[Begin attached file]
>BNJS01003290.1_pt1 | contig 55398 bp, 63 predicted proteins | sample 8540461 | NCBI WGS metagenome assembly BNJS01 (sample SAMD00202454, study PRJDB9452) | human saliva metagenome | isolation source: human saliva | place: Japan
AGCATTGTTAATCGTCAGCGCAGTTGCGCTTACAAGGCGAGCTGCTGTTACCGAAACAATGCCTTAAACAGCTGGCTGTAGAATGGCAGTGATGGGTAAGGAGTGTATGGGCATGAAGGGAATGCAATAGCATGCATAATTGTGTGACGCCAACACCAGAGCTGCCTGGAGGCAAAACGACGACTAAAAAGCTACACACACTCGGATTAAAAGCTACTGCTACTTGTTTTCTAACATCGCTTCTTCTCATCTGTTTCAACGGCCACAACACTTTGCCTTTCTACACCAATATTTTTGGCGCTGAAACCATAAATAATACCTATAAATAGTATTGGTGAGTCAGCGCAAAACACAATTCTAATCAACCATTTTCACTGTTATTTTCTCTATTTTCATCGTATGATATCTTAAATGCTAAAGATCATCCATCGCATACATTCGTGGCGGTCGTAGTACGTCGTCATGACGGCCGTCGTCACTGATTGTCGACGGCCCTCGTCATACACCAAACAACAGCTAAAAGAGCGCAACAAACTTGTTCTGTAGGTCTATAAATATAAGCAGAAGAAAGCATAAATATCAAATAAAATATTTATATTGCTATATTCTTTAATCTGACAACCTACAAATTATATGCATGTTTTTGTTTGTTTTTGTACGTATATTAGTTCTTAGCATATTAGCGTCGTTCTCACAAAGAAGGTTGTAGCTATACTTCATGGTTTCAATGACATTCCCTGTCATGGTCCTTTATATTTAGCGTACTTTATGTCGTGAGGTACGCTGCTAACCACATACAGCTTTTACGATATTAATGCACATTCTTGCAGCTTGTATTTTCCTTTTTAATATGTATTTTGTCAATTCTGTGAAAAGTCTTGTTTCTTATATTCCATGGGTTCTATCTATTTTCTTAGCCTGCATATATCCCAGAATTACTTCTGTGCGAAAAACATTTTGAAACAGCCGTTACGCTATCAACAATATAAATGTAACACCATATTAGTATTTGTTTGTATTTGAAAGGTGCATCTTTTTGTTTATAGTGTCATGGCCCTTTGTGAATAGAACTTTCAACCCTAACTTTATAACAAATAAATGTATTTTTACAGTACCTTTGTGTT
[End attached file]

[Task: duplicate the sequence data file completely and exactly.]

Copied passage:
>BNJS01003290.1_pt1 | contig 55398 bp, 63 predicted proteins | sample 8540461 | NCBI WGS metagenome assembly BNJS01 (sample SAMD00202454, study PRJDB9452) | human saliva metagenome | isolation source: human saliva | place: Japan
AGCATTGTTAATCGTCAGCGCAGTTGCGCTTACAAGGCGAGCTGCTGTTACCGAAACAATGCCTTAAACAGCTGGCTGTAGAATGGCAGTGATGGGTAAGGAGTGTATGGGCATGAAGGGAATGCAATAGCATGCATAATTGTGTGACGCCAACACCAGAGCTGCCTGGAGGCAAAACGACGACTAAAAAGCTACACACACTCGGATTAAAAGCTACTGCTACTTGTTTTCTAACATCGCTTCTTCTCATCTGTTTCAACGGCCACAACACTTTGCCTTTCTACACCAATATTTTTGGCGCTGAAACCATAAATAATACCTATAAATAGTATTGGTGAGTCAGCGCAAAACACAATTCTAATCAACCATTTTCACTGTTATTTTCTCTATTTTCATCGTATGATATCTTAAATGCTAAAGATCATCCATCGCATACATTCGTGGCGGTCGTAGTACGTCGTCATGACGGCCGTCGTCACTGATTGTCGACGGCCCTCGTCATACACCAAACAACAGCTAAAAGAGCGCAACAAACTTGTTCTGTAGGTCTATAAATATAAGCAGAAGAAAGCATAAATATCAAATAAAATATTTATATTGCTATATTCTTTAATCTGACAACCTACAAATTATATGCATGTTTTTGTTTGTTTTTGTACGTATATTAGTTCTTAGCATATTAGCGTCGTTCTCACAAAGAAGGTTGTAGCTATACTTCATGGTTTCAATGACATTCCCTGTCATGGTCCTTTATATTTAGCGTACTTTATGTCGTGAGGTACGCTGCTAACCACATACAGCTTTTACGATATTAATGCACATTCTTGCAGCTTGTATTTTCCTTTTTAATATGTATTTTGTCAATTCTGTGAAAAGTCTTGTTTCTTATATTCCATGGGTTCTATCTATTTTCTTAGCCTGCATATATCCCAGAATTACTTCTGTGCGAAAAACATTTTGAAACAGCCGTTACGCTATCAACAATATAAATGTAACACCATATTAGTATTTGTTTGTATTTGAAAGGTGCATCTTTTTGTTTATAGTGTCATGGCCCTTTGTGAATAGAACTTTCAACCCTAACTTTATAACAAATAAATGTATTTTTACAGTACCTTTGTGTT